10 Tips For A Healthy Menstrual Cycle


Do you experience bloating, mood swings, headaches, fatigue, or painful cramping before or during your period? These complaints are common but not "normal." 

What does a healthy menstrual cycle look like?  A healthy menstrual cycle is one that comes regularly, approximately every 26-30 days, with no premenstrual physical or emotional discomfort, no pain, moderate flow (needing to change a pad or tampon every 3-4 hours), no clots, no spotting and that consistently lasts 4-5 days.  The color should be a medium red color, not too dark and end concisely (no lingering spotting beyond the fifth or sixth day).  Girls are typically not well educated about their menstrual cycles and grow up thinking that it is normal to be irritable and in pain or discomfort during that time of the month.  

Here are ten ways to help minimize discomfort and have a healthy menstrual cycle on your own.  (Expect to follow these tips for 3 months to see major changes): 

1. Decrease refined sugar & flour, alcohol, coffee, tea & chocolate.  All of these are inflammatory and can exacerbate many of the complaints and symptoms listed above.  Some people can handle small to moderate amounts without much discomfort, but some cannot tolerate them at all.  Experiment with reducing or eliminating and then record how you feel.  It may take some detective work and careful planning to figure out what and how much of these substances your body can tolerate.  

2. Eat only organic meat and dairy products.  Conventional meat and dairy products have added hormones and antibiotics.  These are endocrine disruptors and upset the body's hormonal balance.

3. Add some nutritional supplements.  Many PMS and menstrual complaints have been linked to low levels of Vitamin B6, Vitamin D, Calcium, Magnesium, and Essential Fatty Acids (fish or flax seed oils).  Essential Fatty Acids play an active role in the regulation of hormone production.  Talk to your doctor or nutritional expert before you start taking anything.  You should get your Vitamin D levels tested before starting supplementation.

4. Avoid extremely cold or raw foods, iced beverages and excessive exposure to cold environments during menses.  It takes extra effort to digest cold, raw foods and they can weaken the digestive system.  Cold temperatures also constrict the flow of Qi and blood which can cause menstrual cycle problems.  Externally, avoid exposure to cold environments (swimming in cold water, not dressing appropriately during cold weather, sitting on cold surfaces, etc.) during your menses.  The uterus is particularly vulnerable to external cold temperatures which can cause painful cramping or even infertility.

5. Use food as medicine. Beneficial foods, herbs & spices that help alleviate PMS and menstrual cramping include: beets, chives, cardamom, marjoram, onion family, fennel, chestnut, dill seed, radish, mustard greens, ginger, basil, eggplant, mint, tangerine peel, rosemary, peaches, saffron, turmeric, oregano, cumin, and cherries.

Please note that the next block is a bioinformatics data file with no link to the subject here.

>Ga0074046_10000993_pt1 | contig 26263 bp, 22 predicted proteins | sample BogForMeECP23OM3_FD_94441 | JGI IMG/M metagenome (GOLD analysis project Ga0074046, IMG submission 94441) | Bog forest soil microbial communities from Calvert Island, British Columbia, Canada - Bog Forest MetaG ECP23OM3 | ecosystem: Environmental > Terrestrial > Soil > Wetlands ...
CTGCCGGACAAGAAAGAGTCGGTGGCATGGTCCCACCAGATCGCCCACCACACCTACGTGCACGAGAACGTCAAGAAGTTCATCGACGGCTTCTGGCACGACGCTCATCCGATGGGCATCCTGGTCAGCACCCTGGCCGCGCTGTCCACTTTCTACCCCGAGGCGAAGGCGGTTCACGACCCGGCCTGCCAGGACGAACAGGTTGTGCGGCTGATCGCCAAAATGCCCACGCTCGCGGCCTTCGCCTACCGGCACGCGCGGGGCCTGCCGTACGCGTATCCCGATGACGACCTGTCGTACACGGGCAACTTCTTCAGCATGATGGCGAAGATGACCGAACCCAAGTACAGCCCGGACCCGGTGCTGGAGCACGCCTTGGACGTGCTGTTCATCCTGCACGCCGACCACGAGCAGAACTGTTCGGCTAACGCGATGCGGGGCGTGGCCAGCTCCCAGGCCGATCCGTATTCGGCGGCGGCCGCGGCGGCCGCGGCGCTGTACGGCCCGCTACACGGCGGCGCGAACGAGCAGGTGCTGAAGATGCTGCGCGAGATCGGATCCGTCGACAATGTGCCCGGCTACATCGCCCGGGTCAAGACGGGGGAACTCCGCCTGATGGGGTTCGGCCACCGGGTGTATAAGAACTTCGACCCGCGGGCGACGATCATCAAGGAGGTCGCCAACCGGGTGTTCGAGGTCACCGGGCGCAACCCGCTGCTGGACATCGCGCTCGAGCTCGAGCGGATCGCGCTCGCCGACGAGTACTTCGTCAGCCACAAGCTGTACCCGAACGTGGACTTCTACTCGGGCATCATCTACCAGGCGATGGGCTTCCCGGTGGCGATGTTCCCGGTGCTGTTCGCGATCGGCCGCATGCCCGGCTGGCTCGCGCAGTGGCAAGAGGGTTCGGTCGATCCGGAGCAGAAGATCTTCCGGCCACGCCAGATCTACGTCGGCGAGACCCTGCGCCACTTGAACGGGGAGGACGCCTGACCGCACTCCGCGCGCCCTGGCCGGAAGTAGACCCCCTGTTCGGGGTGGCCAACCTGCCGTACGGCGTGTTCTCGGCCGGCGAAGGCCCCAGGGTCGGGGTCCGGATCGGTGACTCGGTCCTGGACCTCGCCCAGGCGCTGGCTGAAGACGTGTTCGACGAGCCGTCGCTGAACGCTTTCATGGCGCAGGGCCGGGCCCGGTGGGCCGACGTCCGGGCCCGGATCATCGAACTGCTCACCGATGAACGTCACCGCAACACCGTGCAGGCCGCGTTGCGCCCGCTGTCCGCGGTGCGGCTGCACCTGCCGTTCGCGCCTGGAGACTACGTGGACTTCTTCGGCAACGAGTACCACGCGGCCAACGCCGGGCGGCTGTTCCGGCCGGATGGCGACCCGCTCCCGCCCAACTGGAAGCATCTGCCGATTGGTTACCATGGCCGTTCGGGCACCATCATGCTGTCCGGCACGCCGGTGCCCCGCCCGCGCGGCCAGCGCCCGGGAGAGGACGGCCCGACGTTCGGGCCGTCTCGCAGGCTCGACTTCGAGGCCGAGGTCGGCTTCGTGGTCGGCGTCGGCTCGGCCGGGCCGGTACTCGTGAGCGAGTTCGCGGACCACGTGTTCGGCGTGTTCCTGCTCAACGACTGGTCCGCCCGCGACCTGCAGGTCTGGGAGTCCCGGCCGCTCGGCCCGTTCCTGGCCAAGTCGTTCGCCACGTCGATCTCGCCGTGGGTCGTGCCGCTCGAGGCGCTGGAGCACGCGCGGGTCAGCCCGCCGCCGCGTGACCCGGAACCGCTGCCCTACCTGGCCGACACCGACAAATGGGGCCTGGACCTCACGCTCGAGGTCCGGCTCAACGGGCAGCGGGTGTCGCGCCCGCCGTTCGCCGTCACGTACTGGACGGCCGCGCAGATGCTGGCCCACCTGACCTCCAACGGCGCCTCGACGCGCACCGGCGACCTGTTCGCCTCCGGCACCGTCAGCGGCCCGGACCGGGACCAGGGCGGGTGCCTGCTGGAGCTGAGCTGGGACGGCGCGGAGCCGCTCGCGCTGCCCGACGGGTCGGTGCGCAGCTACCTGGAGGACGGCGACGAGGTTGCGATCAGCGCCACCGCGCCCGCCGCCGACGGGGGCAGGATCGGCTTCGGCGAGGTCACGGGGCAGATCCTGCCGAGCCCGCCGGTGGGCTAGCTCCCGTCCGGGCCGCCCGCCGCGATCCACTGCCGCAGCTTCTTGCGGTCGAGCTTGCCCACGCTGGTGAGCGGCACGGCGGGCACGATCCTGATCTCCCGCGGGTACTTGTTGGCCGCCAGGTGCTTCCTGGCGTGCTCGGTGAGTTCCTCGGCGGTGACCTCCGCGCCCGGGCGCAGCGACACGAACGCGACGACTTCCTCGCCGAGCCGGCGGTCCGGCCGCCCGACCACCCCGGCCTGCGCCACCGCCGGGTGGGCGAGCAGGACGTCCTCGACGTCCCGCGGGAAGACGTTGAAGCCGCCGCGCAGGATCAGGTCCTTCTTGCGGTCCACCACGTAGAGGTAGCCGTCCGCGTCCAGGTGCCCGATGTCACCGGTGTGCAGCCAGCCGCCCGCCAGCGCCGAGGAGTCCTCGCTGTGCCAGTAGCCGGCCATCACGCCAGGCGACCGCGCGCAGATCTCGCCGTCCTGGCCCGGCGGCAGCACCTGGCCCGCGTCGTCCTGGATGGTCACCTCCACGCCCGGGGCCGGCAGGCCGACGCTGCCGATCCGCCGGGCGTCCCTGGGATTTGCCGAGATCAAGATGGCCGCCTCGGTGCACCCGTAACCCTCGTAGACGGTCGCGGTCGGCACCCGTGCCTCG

6. Choose pads over tampons.  This is especially good to do if you suffer from painful cramping or endometriosis.  Tampons disrupt the normal downward movement of menstrual flow and can cause blood stagnation.  

7. Engage in appropriate exercise.  Exercise is important, however avoid vigorous exercise during the heaviest days of your period.  Stick with gentle walking and stretching.  A lot of sources say it's better to work out during your period because it helps minimize cramps.  However, from a TCM (Traditional Chinese Medicine)  perspective, as well as many other cultures, a woman's menses is a time for rest.  Your body is using a lot of energy to cleanse and empty the uterus and too much activity will deplete and exhaust the Qi and blood.  Intense exercise is more appropriate in the week before your period to help circulate Qi and blood, which soothes mood swings and lethargy.  

8. Use a different form of birth control.  Oral contraceptives are often marketed to help "regulate" your cycle.  However, essentially they turn off your ovaries and create a simulated cycle.  Many women complain of weight gain, bloating, mood swings and low sex drive from the artificial hormones.  Long term use of oral contraceptives make it difficult for your body to resume its normal hormonal function after discontinuing them.  I've seen women's cycles stay irregular for up to a year after stopping the pill.

9. Manage Stress.  Stress disrupts the entire cascade of hormone signals.  Your body puts out stress hormones at the expense of sex hormones.  Meditation, yoga, petting animals, gardening, spending time in nature, exercise and acupuncture are all good ways to de-stress.  Unplugging from phones, tablets and finding some quiet time each day where you are not overstimulated is helpful.  

10. Plan life accordingly.  Menses is a time for rest, it's okay to take it easy for a few days.  If you can, don't take on too many responsibilities or activities and give yourself adequate rest and downtime to renew your energy.  Treating yourself kindly during your menses will go a long way to help you feel better all month long!